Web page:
The links of dental health to overall well-being
Guittard & Sierra Family Dentistry in Atascadero is happy to be an essential service and continue to serve SLO County’s oral health needs in the midst of the challenging COVID-19 crisis.
We want to take this opportunity to remind the community of the important link between a healthy mouth and overall health. Also, the dentist’s office is and always has been safe and healthy, and Guittard & Sierra has taken important additional steps to keep our patients and team safe from Coronavirus. In fact, less than 1% of dentists nationwide were estimated to have tested positive for COVID-19 as of June of this year, according to the American Dental Association.
Oral health links to overall health
Oral health, in fact, offers clues about your overall health — or that problems in your mouth can affect the rest of your body.
So, what is the connection between oral health and overall health?
Your mouth teems with bacteria – mostly harmless – but it also is the entry point to your digestive and respiratory tracts. And some of these bacteria can cause disease.
Normally, the body’s natural defenses and good oral health care, such as daily brushing and flossing, keep bacteria under control. However, without proper oral hygiene, bacteria can reach levels that might lead to oral infections, such as tooth decay and gum disease.
What conditions can be linked to oral health?
Poor oral health can contribute to various diseases and conditions, including:
Endocarditis. This infection of the inner lining of your heart chambers or valves (endocardium) typically occurs when bacteria or other germs from another part of your body, such as your mouth, spread through your bloodstream and attach to certain areas in your heart.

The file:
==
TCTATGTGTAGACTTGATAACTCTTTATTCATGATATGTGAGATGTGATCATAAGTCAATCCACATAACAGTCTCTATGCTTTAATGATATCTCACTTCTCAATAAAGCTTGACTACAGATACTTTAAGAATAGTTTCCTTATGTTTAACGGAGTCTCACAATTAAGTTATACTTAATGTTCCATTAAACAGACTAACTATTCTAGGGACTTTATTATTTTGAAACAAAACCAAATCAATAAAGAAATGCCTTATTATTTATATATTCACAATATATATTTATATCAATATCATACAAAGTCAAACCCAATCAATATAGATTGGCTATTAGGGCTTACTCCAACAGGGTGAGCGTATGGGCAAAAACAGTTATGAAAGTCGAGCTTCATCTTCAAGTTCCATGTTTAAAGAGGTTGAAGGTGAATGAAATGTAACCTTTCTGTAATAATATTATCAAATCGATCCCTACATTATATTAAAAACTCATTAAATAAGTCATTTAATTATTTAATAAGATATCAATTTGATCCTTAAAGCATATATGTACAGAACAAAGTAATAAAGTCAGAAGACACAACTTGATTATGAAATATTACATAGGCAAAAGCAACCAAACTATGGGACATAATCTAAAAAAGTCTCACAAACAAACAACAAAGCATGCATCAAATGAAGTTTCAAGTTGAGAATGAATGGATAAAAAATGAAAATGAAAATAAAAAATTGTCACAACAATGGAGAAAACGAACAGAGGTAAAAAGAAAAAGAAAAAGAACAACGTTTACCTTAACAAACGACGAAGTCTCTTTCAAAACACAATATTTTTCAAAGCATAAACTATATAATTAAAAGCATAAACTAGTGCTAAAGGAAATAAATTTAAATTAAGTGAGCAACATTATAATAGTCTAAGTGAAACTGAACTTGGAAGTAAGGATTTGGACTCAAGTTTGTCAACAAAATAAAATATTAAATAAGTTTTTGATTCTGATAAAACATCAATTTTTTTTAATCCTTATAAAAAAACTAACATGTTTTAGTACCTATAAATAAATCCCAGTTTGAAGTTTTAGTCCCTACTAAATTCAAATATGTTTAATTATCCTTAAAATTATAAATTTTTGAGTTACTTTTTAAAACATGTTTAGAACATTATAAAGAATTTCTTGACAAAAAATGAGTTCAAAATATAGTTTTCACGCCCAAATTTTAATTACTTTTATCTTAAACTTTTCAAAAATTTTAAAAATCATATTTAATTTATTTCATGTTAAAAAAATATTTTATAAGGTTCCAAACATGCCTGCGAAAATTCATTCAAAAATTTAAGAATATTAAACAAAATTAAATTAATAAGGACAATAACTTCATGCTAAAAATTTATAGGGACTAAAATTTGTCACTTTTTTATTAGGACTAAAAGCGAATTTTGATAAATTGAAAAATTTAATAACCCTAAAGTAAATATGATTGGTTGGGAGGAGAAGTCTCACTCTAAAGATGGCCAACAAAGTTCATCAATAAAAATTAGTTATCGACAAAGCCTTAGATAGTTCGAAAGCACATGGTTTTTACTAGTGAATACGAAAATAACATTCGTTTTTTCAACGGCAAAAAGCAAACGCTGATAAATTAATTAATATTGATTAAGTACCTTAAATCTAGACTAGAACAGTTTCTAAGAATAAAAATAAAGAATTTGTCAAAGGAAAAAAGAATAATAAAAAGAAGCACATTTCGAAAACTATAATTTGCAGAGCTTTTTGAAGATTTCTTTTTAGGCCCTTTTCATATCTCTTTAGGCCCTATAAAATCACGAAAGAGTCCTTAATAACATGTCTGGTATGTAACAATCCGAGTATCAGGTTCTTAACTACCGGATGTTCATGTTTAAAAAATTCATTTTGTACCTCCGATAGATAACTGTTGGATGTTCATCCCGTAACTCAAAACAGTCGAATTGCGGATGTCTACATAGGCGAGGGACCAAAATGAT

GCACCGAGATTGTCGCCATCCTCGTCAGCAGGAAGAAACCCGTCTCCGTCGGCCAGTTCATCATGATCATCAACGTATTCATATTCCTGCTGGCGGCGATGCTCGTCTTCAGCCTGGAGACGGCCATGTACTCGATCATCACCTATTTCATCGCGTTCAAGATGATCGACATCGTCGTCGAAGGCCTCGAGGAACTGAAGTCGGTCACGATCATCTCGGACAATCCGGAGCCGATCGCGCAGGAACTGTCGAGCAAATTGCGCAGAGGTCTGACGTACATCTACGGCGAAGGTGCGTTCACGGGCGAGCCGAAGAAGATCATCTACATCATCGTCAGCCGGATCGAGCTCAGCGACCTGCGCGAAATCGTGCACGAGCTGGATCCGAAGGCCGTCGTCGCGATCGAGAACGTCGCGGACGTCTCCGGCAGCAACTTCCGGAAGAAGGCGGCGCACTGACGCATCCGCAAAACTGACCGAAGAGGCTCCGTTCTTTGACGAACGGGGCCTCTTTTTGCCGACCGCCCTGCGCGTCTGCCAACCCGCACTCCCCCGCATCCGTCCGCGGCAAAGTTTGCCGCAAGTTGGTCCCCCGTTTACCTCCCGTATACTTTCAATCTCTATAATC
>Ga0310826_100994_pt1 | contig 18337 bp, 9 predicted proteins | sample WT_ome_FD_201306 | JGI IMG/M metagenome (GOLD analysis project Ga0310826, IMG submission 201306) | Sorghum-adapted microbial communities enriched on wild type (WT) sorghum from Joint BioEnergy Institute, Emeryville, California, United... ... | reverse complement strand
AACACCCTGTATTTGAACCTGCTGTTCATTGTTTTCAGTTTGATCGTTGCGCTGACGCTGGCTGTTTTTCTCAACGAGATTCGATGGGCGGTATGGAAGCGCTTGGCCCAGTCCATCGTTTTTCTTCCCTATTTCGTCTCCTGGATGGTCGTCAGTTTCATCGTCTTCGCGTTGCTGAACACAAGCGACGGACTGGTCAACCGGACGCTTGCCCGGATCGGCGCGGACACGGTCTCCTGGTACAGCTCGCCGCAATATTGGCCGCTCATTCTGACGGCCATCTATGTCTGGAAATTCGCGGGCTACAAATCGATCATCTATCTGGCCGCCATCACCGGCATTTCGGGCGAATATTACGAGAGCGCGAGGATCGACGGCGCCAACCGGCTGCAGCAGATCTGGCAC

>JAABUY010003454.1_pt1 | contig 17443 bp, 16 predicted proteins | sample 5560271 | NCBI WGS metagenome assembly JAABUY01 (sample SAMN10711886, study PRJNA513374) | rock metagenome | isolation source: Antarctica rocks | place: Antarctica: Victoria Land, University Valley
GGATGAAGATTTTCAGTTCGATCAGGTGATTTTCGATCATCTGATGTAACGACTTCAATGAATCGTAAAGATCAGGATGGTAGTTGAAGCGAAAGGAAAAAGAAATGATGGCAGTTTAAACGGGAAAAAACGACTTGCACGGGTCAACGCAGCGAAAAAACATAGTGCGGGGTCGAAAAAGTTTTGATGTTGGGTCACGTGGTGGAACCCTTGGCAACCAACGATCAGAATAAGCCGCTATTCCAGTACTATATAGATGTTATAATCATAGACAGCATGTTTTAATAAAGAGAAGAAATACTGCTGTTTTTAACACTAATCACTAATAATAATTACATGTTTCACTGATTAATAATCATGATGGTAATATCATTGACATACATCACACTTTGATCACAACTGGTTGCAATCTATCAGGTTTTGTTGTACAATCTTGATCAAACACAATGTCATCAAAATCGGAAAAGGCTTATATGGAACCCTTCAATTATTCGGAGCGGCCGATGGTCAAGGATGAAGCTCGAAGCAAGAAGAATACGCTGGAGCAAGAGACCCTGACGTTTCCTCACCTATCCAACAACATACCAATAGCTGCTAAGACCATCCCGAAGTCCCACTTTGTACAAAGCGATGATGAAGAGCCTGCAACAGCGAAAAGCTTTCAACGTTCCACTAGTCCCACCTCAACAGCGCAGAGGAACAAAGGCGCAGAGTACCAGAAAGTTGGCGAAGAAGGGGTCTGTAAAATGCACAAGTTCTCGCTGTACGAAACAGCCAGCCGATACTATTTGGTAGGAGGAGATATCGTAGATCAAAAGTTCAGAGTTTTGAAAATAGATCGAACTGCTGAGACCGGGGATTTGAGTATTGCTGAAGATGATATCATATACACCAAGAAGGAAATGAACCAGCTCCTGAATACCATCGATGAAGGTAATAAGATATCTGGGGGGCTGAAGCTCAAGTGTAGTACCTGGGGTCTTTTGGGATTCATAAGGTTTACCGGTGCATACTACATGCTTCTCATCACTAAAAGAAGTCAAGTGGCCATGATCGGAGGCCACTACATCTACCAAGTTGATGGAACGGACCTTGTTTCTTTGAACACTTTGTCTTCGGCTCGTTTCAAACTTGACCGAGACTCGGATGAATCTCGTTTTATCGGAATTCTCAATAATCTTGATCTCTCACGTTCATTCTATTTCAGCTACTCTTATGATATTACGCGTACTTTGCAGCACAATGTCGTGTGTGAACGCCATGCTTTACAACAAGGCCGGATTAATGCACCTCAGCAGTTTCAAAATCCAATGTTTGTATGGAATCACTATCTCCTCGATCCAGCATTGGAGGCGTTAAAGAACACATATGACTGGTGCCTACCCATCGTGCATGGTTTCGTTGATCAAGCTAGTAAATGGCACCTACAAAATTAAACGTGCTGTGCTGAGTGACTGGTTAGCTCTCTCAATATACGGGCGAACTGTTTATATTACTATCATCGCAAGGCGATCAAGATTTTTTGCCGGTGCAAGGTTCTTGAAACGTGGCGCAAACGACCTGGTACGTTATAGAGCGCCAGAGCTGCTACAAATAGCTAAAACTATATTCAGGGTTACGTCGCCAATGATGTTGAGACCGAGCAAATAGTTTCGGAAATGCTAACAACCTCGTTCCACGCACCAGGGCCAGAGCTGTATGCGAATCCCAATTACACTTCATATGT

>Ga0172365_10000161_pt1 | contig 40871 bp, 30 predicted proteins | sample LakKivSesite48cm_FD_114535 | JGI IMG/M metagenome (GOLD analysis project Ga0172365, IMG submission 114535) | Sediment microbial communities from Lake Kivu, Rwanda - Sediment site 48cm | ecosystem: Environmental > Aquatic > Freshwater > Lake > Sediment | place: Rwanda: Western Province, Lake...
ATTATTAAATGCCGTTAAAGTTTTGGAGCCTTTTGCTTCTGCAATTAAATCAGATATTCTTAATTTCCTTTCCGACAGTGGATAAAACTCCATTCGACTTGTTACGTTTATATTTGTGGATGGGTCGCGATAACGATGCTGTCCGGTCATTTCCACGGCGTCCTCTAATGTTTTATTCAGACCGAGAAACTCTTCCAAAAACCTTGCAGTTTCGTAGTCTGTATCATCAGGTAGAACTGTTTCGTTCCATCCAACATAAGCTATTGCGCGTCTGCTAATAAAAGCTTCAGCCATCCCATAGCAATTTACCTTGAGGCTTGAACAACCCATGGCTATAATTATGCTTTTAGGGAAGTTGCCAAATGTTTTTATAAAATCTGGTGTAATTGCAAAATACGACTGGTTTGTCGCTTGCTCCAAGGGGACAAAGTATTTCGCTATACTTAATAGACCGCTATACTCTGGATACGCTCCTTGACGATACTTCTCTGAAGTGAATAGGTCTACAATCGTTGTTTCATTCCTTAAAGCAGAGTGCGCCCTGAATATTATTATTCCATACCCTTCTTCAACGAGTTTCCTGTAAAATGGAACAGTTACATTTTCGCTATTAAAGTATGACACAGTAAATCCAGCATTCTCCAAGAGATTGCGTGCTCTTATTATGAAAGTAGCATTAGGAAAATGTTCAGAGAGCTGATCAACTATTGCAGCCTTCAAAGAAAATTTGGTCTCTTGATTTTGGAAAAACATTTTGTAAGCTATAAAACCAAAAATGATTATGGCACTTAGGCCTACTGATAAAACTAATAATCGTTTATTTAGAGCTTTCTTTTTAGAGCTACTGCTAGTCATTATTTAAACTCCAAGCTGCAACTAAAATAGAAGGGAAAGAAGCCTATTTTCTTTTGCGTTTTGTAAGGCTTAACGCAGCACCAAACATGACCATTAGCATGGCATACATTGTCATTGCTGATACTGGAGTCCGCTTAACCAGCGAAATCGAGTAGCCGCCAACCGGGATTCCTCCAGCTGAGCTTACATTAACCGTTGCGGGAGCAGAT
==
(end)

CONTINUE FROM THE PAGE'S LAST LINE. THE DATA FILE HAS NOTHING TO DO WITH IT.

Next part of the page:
Cardiovascular disease. Although the connection is not fully understood, some research suggests that heart disease, clogged arteries and stroke might be linked to the inflammation and infections that oral bacteria can cause.
Pregnancy and birth complications. Periodontitis has been linked to premature birth and low birth weight.
Pneumonia. Certain bacteria in your mouth can be pulled into your lungs, causing pneumonia and other respiratory diseases.
How can I protect my oral health?
To protect your oral health, practice good oral hygiene daily. Brush your teeth at least twice a day with a soft-bristled brush using fluoride toothpaste.
Use mouthwash to remove food particles left after brushing and flossing.
Eat a healthy diet and limit food with added sugars.
Replace your toothbrush every three months or sooner if bristles are splayed or worn.
Schedule regular dental checkups and cleanings.
Avoid tobacco use.